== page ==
Neem Seed Oil – In The Larger Picture

The earliest documentation of neem mentioned the fruit, seeds, oil, leaves, roots and bark for their advantageous medicinal properties. These benefits are listed in the ancient documents ‘Carak- Samhita’ and ‘Susruta-Samhita’, the books at the foundation of the Indian system of natural treatment, Ayurveda.

  • Hair Care: A decoction prepared from the leaves of neem is used as a head wash to prevent premature graying of hair, hair loss and to remove lice infestation and dandruff.
  • Ear Drops: Juice of neem leaves (5 ml) and equal quantity of honey when mixed well and instilled as ear drops, reduces oozing from the ear and also removes inflammation. However, if the oozing persists and is painful and foul smelling, expert guidance should be sought.
  • Jaundice: Juice of neem leaves (15 – 30 ml) and half the quantity of honey is taken on an empty stomach for seven days.
  • Stomatitis: For infantile stomatitis 10 -15 dry neem leaves along with 5gms of Pippali (long pepper) and honey should be ground and applied on the tongue.
  • Worms: The juice of neem leaves (10 ml) along with honey and asafetida powder (5gms) removes intestinal worms in children.
  • Stomach Problems: 5gms of dried neem flowers mixed and fried with 5gms each of rock salt, old tamarind, chillies and curry leaves is prepared into a chutney and given in conditions such as vomiting, anorexia, sour belching and worms.
  • Urticaria: A decoction of neem bark, sandal and guduchi (Tinospora cordifolia) is taken internally.
  • Piles: Four seeds of neem powdered and mixed with warm water and taken as a drink on empty stomach for a week stops bleeding in piles. The seeds of neem fried along with copper sulphate and mixed well with coconut oil is beneficial as an ointment for piles.

Go through our reference links now -

1. The many health benefits of neem by writer1
2. Neem and environment by www.neemfoundation.org
3. Neem is good for by www.discoverneem.com

Saving Grace Of Medicine – Neem Seed Oil

For centuries millions of people have benefited from using various parts of the neem tree. Its recognized traditional uses are being confirmed by modern research findings. During the last 20 years more than 2000 research papers have been published on neem in journals, books and proceedings of international congresses.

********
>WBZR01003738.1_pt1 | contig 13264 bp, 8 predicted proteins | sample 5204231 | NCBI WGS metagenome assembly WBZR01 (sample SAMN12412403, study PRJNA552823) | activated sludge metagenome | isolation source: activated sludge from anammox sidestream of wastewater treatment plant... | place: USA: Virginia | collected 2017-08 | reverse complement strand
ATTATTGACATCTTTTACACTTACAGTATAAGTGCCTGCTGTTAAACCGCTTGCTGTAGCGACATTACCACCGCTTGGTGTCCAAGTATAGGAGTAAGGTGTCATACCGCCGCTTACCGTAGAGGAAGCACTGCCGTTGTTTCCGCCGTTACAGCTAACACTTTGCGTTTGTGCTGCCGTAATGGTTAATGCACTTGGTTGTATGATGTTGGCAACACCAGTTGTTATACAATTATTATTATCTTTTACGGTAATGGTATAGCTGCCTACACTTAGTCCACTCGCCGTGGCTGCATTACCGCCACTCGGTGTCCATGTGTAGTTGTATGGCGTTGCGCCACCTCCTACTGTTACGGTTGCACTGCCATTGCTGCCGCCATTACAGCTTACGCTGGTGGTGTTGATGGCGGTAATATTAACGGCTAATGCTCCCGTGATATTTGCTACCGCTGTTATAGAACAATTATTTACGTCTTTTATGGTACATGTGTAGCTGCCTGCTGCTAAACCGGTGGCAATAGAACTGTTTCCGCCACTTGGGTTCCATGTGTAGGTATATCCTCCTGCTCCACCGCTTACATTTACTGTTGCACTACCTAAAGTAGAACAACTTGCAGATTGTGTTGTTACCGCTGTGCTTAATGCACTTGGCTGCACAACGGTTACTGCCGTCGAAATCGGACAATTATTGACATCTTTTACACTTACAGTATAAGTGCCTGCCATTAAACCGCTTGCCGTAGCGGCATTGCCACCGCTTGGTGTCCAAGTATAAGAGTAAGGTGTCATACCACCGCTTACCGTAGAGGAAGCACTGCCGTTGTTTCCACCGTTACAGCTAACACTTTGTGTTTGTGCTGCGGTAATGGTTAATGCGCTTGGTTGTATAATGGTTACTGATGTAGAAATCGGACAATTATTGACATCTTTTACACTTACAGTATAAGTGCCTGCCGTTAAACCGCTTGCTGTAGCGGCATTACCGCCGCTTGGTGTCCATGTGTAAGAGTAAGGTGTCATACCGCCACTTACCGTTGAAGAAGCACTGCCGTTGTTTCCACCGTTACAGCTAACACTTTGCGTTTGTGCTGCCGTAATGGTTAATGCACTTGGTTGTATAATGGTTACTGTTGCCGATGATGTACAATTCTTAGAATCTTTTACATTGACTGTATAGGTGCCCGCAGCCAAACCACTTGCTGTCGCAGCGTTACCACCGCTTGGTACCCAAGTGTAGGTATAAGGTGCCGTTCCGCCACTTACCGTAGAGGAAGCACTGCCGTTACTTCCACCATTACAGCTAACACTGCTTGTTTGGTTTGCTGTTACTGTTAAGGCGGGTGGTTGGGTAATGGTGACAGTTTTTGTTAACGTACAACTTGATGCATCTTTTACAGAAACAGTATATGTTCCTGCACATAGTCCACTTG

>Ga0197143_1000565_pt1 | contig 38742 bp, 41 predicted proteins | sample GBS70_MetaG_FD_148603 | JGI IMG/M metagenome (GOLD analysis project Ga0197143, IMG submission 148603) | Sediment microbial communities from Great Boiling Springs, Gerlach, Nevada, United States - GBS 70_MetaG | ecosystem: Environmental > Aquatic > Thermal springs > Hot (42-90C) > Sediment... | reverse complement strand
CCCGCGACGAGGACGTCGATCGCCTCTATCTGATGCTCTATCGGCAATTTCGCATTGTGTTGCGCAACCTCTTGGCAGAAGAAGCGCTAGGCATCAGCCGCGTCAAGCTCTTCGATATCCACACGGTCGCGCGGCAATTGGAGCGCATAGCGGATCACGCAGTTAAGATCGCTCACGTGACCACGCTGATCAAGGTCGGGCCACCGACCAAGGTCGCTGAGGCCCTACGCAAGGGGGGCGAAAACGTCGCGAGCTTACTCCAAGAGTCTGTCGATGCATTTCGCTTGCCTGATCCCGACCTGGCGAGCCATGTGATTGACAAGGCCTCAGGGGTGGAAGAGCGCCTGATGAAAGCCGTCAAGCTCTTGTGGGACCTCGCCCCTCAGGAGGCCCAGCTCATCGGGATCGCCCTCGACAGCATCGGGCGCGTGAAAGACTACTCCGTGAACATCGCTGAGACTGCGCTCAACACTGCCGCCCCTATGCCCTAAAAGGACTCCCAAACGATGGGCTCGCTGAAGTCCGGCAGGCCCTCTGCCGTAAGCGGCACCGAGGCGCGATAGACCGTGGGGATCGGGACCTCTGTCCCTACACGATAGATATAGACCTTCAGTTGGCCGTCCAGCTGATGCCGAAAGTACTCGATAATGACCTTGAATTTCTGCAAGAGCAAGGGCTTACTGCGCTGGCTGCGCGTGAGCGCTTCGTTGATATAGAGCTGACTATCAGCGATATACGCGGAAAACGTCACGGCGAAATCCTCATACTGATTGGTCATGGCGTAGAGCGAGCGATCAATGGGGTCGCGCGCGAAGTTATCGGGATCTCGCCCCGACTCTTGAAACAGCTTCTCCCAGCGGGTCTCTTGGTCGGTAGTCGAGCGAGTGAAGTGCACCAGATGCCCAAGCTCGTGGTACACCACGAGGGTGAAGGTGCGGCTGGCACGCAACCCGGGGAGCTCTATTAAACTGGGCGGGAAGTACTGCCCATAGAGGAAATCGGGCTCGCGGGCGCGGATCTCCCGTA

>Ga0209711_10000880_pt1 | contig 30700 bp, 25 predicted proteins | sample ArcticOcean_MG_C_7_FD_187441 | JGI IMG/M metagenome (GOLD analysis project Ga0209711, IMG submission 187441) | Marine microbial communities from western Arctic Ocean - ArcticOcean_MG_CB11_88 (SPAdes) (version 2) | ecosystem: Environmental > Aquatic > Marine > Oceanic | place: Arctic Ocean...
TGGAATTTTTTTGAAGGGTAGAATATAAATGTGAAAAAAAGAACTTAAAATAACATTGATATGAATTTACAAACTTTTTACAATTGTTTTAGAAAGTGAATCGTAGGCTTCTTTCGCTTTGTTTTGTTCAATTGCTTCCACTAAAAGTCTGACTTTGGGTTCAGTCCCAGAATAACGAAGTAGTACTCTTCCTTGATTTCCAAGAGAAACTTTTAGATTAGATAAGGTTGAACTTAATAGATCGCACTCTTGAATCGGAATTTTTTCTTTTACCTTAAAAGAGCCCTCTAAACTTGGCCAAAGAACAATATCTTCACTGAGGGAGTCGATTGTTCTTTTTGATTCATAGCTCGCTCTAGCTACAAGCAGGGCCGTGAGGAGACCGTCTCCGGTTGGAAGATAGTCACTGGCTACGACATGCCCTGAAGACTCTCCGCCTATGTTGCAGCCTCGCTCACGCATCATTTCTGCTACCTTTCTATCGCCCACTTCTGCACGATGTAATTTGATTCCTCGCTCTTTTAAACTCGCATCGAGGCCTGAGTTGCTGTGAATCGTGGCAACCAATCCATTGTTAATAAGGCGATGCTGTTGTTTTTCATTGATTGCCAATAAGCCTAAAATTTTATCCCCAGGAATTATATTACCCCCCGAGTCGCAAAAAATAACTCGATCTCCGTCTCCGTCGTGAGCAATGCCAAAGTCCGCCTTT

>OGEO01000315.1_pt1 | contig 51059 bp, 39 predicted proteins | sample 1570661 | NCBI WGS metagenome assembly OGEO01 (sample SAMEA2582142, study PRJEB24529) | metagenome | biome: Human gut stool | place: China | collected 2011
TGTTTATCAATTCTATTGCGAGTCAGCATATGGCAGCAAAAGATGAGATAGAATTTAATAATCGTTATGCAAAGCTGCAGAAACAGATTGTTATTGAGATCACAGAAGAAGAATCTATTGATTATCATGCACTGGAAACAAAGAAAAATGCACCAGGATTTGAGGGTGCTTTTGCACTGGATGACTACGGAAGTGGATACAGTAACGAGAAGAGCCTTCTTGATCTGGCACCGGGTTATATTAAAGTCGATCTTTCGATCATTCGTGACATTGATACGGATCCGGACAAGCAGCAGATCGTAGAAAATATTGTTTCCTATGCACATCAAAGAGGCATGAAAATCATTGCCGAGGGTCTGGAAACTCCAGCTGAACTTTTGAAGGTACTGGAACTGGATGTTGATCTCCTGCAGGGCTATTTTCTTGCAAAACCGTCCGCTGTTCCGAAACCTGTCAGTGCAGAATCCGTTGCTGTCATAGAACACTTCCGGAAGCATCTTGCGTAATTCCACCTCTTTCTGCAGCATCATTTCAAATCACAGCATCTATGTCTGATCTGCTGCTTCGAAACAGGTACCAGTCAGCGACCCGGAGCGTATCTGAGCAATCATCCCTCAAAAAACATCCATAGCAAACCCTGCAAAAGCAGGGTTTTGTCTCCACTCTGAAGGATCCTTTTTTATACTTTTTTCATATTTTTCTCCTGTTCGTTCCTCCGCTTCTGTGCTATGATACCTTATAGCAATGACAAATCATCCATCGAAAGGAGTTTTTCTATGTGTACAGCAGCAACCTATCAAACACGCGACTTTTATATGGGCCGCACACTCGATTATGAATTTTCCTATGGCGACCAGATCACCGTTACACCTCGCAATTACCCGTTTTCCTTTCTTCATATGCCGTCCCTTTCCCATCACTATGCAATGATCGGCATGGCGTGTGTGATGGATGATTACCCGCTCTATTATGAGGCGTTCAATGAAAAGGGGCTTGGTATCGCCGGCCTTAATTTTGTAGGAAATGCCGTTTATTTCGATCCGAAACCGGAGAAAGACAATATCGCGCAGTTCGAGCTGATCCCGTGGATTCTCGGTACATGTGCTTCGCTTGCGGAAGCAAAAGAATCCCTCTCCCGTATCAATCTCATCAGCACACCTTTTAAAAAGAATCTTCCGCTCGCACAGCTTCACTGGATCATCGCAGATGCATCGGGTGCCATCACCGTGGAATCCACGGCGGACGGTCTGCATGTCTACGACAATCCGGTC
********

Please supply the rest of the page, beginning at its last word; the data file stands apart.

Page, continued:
Neem tree in totality has been a village dispensary and a qualified plant by itself. Every part of this plant finds use as medicine for itching, skin disease, leprosy, blood disorders, worms, diabetes, piles, dysentery, jaundice, vomiting, wounds, eye disease, paraplegia, female genital diseases and all kinds of fevers.

More than 150 compounds have been so far isolated from neem. Out of these seed accord for 101 including 43 from the malodorous fraction, the leaves 37; and flowers, bark and root furnish the rest. Following are some of the diseases that this oil deals with, very effectively.

  • Herpes: Recent tests in Germany show that Neem is toxic to herpes simplex viruses. Neem exhibits antiseptic, anti-inflammatory, and astringent properties. The leaf and oil of this tree has been used for centuries in Southern Asia for maintaining beautiful and healthy skin.
  • Kidney stone: Taking neem tea is not only good to prevent kidney stone, but also for the treatment against this disease, helping to dissolve the stones.
  • Dermatology: Neem’s antibacterial and antiallergic properties make it effective in tackling skin problems such as acne, psoriasis and eczema. In Ayurveda, epidermal problems were believed to be caused by raised sugar levels in the body and Neem’s bitter taste was said to balance out excess sugar. Besides, Neem cream is an excellent anti-wrinkles.
  • Ulcers. The traditional use of neem seed oil against ulcers is well supported by in vivo laboratory evidence, both for the protection of gastric and duodenal mucosa against stress-induced or chemically induced lesions, and for the enhancement of the healing process in chronic gastric lesions induced by acetic acid (Pillai & Santhakumari 1984). Blockade of histamine receptors is suggested as a possible mechanism for this effect.

Go through our reference links now -

  1. Neem Seed Oil by Buzzle
  2. Neem by Hub Pages
  3. Neem by Livestrong